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Medical device connectivity: the big risks

There are a myriad of benefits to medical device connectivity: data collection for patient and product monitoring, centralised monitoring of use, tele-health applications, and providing safety updates. However, without adequate controls, connectivity opens devices up to misuse and hacking. This blog outlines the key risks that connectivity can introduce to a product.

The biggest inherent risk to an electronic medical device is the exposure and subsequent theft of data. Stolen personal medical data can be used for identity theft and for blackmailing organisations. Aside from the obvious potential for patient distress, this poses serious risk of reputational and financial damage to the manufacturers of the medical devices and to the organisations holding the data.

Within the medical device and diagnostic sector, these vulnerabilities are mostly large scale attacks aimed at the connected servers, rather than targeted on a device by device basis. This is likely due to the economies of scale gained from breaching a server rather than the more time-consuming task of interacting with each device to gain data.

However, many products do not encrypt patient data prior to network communications, or fail to authenticate the network itself. This makes them vulnerable to attacks where imposters can detect any unencrypted data, to build up patient profiles using patient IDs and other sensitive health information. Such data could then be linked to data gathered through a server breach.

Unauthorised control of devices can arise from a lack of robustness in user accounts and password settings, or, in extreme cases, attacks where hackers pretend to be your server and therefore gain access to the device. Connecting medical devices to hospital networks – for example, to allow for remote maintenance monitoring – can expose data to hackers. Recent examples, such as anaesthetic machines and infusion pumps, show that network connection can allow control to be taken over for malicious purposes – potentially turning off alarms or changing doses of medications.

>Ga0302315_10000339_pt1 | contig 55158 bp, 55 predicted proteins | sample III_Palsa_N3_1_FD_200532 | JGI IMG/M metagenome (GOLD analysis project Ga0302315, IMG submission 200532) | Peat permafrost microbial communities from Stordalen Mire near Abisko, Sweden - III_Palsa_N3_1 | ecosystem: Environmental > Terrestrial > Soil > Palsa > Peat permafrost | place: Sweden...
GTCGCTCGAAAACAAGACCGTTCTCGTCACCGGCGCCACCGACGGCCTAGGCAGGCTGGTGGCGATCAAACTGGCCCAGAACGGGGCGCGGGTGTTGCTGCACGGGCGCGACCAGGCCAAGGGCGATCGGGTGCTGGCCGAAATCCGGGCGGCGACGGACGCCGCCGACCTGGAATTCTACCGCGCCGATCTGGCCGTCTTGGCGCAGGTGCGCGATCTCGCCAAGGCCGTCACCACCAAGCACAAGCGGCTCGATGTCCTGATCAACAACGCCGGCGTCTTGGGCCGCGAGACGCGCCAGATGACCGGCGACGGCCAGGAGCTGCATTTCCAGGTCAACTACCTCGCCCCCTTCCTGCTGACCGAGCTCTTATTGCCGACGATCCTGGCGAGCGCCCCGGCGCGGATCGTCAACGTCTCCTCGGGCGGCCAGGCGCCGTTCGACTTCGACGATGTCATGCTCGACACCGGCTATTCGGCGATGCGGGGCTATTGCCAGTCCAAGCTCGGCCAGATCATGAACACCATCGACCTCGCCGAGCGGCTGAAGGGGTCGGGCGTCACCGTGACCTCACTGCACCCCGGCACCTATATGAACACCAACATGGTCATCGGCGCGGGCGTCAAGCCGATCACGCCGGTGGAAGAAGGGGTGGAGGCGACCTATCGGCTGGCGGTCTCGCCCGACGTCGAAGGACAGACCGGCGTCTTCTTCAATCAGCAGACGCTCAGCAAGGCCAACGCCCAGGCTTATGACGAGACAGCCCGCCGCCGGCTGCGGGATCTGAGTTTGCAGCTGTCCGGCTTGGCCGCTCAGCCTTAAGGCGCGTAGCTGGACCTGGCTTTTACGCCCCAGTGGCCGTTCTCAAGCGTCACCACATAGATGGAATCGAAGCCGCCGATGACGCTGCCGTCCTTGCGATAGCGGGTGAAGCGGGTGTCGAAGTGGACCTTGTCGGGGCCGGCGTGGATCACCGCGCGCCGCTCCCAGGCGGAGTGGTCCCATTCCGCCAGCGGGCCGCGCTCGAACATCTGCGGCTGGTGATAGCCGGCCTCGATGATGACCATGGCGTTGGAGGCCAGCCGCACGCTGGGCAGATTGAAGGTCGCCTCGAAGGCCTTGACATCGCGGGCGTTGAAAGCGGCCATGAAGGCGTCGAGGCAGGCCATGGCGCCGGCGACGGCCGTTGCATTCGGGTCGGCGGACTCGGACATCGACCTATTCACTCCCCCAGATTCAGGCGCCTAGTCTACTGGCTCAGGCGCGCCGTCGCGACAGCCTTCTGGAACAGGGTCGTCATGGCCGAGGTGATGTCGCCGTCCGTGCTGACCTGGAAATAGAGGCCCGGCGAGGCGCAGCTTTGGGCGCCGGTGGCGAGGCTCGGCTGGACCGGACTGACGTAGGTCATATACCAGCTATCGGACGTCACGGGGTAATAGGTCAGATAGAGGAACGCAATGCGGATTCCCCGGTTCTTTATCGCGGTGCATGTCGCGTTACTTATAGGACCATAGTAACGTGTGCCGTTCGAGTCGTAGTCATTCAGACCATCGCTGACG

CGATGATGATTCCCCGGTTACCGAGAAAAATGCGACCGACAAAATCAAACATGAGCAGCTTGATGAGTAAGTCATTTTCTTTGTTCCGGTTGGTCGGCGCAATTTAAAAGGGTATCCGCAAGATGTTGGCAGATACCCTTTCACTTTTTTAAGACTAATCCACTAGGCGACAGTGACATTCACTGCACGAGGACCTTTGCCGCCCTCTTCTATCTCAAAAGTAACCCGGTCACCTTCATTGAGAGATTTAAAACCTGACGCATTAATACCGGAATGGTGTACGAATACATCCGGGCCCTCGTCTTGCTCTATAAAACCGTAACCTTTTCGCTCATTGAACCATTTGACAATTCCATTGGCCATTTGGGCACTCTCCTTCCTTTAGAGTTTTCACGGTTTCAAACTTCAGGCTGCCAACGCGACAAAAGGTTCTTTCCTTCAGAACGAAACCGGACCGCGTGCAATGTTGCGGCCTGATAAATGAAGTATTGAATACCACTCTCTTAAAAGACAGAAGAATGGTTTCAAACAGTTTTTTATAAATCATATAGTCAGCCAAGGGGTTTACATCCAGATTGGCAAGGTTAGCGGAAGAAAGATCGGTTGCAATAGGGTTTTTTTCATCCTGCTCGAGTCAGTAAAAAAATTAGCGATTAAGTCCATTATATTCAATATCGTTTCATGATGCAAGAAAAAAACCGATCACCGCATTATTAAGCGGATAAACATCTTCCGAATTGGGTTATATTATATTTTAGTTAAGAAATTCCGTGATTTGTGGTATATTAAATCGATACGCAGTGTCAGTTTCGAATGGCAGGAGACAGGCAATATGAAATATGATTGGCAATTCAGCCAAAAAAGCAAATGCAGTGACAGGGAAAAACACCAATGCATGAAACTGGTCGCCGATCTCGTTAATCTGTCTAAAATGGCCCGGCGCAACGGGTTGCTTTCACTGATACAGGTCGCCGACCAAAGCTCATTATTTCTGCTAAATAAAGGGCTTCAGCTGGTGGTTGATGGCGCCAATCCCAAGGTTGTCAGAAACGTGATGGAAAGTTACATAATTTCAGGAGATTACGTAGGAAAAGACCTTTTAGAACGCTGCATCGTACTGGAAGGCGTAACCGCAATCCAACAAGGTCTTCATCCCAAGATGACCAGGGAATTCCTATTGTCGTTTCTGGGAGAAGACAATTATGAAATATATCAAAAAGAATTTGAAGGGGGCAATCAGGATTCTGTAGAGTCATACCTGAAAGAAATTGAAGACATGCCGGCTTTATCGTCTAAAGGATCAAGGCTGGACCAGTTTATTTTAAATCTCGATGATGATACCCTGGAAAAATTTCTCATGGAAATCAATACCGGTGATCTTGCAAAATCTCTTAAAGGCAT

A particular risk group are medical implants with short range radio connections to allow monitoring and settings adjustment. Some of these radio connections have been shown to be vulnerable, allowing attackers nearby to modify or intercept data transfer and inject data into the device.

In the worst case, devices such as pacemakers could be hijacked to deliver an unnecessary shock to the patient, causing harm. Although no attacks of this nature have been reported to date, a software update recall was announced for one brand of wireless pacemaker in 2017 by the FDA.

A more crude, but potentially devastating, attack technique is to completely switch off a medical function or service. This type of attack could directly impact patient treatment, or be used as an act of criminal blackmail to illicit payment. This is exemplified by a 2017 attack when MRI systems in a US radiology department were infected with ransomware.

There are also warnings that Distributed Denial of Service (DDoS) attacks are becoming a growing concern, and that medical device networks are at risk of being targeted. In such attacks, a hacker overwhelms a network by sending it a large number of requests and therefore prevents legitimate use.

Despite evident risks, these threats are not an inevitable cost of connecting medical products; there are many design choices and mitigating steps which can be taken to improve the resilience to cyber-attacks. We’ll discuss this in our next cybersecurity blog.

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